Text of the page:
14. "Lithium - Discovery, Occurrence, Properties, Production and Applications of Lithium". azom.com. Retrieved 15 May 2018. 
  15. "Cockroft and Walton Experiment Converting Mass into Energy". homepage.eircom.net. Retrieved 16 May 2018. 
  16. "The First Hydrogen Bombs". britannica.com. Retrieved 16 May 2018. 
  17. "Ronald Fieve, 87; pioneered lithium to treat mood swings". bostonglobe.com. Retrieved 16 May 2018. 
  18. Hamilton, Ian. Robert Lowell: A Biography. 
  19. P. B. Mitchell, D. Hadzi-Pavlovic; Hadzi-Pavlovic (2000). "Lithium treatment for bipolar disorder" (PDF). Bulletin of the World Health Organization. 78 (4): 515–7. PMC 2560742Freely accessible. PMID 10885179. Archived (PDF) from the original on 2006-05-25.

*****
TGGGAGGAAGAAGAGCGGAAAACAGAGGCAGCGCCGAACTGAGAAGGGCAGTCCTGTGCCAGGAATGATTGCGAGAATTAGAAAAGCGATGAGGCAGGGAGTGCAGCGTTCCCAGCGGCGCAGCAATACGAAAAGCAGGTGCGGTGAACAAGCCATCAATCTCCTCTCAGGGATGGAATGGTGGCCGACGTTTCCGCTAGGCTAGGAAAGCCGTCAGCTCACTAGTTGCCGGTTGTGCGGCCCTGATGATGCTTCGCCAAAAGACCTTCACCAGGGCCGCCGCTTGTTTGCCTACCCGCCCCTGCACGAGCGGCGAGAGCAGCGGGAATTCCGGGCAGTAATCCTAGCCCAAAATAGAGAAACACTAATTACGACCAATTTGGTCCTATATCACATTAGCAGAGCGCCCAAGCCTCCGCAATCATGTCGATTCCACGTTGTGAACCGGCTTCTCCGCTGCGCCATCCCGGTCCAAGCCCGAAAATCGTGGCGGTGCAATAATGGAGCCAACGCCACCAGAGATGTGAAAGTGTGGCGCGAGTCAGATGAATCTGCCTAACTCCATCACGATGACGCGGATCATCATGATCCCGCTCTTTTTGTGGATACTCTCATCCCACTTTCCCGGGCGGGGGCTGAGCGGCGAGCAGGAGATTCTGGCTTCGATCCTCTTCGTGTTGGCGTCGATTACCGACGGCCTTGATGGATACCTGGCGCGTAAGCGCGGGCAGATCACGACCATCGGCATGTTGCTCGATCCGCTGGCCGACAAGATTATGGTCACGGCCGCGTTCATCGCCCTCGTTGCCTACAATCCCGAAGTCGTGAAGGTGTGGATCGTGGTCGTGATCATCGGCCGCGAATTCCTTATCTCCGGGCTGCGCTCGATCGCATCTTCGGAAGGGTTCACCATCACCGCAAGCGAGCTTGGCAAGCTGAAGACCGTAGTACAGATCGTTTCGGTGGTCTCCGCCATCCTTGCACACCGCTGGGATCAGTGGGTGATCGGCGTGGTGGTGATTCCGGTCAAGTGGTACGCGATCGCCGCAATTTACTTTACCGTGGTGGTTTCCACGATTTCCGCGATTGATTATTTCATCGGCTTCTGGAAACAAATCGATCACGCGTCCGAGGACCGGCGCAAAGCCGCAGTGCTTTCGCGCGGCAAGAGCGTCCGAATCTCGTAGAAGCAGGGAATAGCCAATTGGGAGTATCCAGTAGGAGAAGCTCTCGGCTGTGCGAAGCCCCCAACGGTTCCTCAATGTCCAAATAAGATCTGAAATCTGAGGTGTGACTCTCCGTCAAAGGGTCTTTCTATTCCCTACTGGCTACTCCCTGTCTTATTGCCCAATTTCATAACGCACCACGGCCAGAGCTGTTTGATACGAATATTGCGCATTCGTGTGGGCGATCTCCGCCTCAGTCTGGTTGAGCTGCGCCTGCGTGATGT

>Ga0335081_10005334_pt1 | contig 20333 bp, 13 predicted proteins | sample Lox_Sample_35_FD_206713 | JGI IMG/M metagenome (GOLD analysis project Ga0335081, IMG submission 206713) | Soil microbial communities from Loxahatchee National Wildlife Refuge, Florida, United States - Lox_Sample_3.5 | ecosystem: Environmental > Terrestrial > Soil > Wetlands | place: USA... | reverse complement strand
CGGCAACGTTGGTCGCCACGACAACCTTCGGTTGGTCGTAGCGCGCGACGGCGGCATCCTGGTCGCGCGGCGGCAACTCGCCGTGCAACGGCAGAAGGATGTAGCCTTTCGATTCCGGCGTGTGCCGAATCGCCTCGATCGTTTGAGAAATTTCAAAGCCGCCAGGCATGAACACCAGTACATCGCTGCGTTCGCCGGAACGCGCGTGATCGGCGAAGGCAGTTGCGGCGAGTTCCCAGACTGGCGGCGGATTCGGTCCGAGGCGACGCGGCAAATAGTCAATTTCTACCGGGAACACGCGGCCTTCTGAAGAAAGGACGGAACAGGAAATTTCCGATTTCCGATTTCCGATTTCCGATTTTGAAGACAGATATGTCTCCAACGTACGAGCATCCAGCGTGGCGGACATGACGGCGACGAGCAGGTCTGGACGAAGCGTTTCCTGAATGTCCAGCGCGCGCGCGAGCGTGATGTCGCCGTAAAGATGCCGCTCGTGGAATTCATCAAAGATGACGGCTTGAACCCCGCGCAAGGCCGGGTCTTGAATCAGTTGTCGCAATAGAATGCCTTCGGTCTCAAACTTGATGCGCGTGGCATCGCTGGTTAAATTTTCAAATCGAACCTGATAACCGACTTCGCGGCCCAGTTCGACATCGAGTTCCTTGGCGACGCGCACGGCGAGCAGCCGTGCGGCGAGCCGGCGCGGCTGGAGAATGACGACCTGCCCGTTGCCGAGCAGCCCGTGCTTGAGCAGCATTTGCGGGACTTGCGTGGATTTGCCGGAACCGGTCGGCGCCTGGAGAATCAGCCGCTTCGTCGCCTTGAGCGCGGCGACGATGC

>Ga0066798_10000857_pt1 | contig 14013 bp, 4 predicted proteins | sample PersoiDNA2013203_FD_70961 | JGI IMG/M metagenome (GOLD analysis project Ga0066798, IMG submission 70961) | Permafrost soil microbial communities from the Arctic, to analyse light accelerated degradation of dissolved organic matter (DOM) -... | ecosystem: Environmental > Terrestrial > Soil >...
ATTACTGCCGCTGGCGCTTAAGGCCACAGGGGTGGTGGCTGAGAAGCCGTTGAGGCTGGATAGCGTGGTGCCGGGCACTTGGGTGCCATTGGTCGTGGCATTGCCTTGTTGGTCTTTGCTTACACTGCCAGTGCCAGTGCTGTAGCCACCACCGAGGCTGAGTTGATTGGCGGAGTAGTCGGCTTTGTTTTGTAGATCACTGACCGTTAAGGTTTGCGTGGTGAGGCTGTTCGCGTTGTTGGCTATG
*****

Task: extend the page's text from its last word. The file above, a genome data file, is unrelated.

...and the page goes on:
20. "Electrochemical cell". patents.google.com. Retrieved 15 May 2018. 
  21. The Australian Mineral Industry Review. Australian Government Pub. Service for the Bureau of Mineral Resources, Geology, and Geophysics., 1977. 
  22. 22.0 22.1 Blomgren, George E. "The Development and Future of Lithium Ion Batteries". jes.ecsdl.org. Retrieved 15 May 2018. 
  23. Zanini, M.; Basu, S.; Fischer, J. E. (1978). "Alternate synthesis and reflectivity spectrum of stage 1 lithium—graphite intercalation compound". Carbon. 16 (3): 211–212. doi:10.1016/0008-6223(78)90026-X. 
  24. Basu, S.; Zeller, C.; Flanders, P. J.; Fuerst, C. D.; Johnson, W. D.; Fischer, J. E. (1979). "Synthesis and properties of lithium-graphite intercalation compounds". Materials Science and Engineering. 38 (3): 275–283. doi:10.1016/0025-5416(79)90132-0. 
  25. "USPTO search for inventions by "Goodenough, John"". Patft.uspto.gov. Retrieved 8 October 2011. 
  26. Mizushima, K.; Jones, P. C.; Wiseman, P. J.; Goodenough, J. B. (1980). "A new cathode material for batteries of high energy density". Materials Research Bulletin. 15 (6): 783–789. doi:10.1016/0025-5408(80)90012-4.